Getting on the ‘Cloud’


cloud computingThe term ‘cloud computing’ has been around for a while but some businesses are still reluctant to utilise the service to store their information. Web based email providers are the best examples of cloud computing, instead of installing a email software on your computer, you are logging on to a web based email account hosted on the provider’s network. Storage is provided by the email provider and so the tasks your own computer needs to do are kept to a minimum.

Some of the advantages of using the cloud includes the ability to access your data anywhere from any device provided that there is internet connection, reducing the cost of buying hardware like hard drives. When using the cloud to store all your data and programs, you no longer need to purchase high powered computers to do all the processing, reducing the need for IT support and hardware replacements.

While that might sound like a good deal, there are also some downside to the cloud. Privacy and data security is a big concern for many, especially if your business handles sensitive data. Putting your data on the cloud means that the service providers have access to all of your information and to your computers on the network.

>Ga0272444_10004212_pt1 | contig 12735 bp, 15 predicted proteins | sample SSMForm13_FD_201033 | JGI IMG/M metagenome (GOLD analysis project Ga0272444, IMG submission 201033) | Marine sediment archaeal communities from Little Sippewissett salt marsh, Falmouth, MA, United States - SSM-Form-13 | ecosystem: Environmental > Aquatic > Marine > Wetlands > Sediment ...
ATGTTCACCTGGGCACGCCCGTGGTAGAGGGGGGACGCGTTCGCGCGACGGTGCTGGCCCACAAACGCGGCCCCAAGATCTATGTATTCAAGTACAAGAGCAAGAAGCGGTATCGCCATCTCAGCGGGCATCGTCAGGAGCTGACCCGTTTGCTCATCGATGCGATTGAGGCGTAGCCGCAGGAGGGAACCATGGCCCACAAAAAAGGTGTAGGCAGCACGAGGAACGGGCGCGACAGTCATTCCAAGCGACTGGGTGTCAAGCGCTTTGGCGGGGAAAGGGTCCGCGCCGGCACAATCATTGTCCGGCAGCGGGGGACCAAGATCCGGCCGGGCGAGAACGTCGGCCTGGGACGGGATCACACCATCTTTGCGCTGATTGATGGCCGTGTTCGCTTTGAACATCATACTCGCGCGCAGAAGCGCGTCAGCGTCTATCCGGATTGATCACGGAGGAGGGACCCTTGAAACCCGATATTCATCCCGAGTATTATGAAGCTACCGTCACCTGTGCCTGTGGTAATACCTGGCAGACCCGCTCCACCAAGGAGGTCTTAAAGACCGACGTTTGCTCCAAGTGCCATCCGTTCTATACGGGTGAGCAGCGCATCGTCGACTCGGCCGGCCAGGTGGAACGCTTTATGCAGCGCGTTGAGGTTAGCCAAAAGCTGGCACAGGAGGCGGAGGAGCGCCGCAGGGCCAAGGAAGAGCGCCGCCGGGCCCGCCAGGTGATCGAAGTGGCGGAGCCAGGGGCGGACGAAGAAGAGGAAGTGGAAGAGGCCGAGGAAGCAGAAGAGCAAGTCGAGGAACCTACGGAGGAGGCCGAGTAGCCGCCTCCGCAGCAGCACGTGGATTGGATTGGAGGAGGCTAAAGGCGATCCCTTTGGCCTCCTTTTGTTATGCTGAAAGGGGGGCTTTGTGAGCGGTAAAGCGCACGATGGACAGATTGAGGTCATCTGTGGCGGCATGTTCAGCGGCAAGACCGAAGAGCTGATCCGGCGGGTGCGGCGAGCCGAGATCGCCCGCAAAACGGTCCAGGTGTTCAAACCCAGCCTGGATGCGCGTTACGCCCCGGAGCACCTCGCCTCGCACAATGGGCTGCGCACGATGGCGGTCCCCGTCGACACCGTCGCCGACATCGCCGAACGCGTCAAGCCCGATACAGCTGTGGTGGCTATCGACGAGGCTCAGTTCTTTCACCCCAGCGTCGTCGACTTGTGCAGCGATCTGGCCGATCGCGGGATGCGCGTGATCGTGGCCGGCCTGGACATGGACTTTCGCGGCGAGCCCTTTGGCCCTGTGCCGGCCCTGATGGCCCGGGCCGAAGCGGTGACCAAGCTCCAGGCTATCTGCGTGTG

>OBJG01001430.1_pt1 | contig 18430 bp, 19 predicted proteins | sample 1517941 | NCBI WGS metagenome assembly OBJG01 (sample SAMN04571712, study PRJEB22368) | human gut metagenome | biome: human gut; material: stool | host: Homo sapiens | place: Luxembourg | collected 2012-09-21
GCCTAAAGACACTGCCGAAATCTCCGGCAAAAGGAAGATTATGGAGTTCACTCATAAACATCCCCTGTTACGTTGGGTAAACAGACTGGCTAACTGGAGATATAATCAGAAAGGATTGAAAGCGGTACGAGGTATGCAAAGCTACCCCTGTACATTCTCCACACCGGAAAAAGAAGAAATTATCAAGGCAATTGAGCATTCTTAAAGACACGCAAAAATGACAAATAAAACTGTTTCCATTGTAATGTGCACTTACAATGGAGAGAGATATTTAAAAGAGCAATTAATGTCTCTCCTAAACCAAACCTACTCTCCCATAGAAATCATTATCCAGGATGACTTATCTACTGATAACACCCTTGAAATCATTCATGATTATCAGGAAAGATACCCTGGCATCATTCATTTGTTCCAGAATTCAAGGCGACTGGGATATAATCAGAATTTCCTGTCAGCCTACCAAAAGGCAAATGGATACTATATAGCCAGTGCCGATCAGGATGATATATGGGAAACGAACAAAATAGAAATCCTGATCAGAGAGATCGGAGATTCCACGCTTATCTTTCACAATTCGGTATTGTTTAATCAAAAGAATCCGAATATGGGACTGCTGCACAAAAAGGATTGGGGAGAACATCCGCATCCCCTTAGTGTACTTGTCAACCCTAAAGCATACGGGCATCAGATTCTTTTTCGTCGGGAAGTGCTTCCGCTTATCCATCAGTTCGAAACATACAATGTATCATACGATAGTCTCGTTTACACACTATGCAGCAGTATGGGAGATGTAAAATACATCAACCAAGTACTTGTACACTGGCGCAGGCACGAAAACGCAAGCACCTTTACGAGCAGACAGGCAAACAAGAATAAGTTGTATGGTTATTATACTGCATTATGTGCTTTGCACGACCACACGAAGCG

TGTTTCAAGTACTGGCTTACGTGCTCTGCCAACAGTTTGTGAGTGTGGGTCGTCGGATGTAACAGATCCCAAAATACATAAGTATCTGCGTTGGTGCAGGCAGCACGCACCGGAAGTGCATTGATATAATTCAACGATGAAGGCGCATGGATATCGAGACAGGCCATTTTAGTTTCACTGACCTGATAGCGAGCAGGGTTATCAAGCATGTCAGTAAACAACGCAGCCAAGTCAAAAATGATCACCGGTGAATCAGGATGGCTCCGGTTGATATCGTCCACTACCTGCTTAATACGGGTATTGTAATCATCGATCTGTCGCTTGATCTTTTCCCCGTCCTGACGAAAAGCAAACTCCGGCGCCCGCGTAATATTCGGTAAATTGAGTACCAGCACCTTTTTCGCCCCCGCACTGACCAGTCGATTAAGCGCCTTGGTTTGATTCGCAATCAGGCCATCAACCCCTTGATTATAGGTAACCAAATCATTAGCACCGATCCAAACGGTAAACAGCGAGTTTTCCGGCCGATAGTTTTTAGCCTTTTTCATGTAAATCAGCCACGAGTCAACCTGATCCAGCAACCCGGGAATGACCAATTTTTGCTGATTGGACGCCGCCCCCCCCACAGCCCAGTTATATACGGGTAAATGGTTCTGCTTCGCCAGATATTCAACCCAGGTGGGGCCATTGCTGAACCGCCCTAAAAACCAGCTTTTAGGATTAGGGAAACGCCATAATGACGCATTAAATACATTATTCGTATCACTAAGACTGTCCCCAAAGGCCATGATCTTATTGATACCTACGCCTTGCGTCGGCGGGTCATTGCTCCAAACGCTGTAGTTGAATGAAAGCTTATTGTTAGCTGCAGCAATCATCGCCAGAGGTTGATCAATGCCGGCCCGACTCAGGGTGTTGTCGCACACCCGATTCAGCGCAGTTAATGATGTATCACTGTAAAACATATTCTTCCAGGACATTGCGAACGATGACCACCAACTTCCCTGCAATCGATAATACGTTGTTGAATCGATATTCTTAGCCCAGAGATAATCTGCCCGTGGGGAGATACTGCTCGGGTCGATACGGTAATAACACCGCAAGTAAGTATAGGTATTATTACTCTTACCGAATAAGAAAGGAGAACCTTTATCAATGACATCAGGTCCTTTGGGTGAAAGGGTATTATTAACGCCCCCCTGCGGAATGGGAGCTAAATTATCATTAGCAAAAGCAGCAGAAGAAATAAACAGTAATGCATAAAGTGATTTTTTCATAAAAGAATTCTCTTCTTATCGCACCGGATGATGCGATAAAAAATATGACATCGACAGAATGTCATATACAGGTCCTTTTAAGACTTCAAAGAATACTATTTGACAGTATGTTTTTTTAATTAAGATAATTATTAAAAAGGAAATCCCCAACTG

Even though cloud computing is still a much debated topic, the future of computing seems to be moving in that direction regardless. One example would have to be Sony and the PlayStation network, with all their games also available to download over the cloud, the need for actual discs will soon become redundant.

If you’re a small business and don’t have the budget to purchase high priced hardware then moving your storage onto the cloud would be a good option.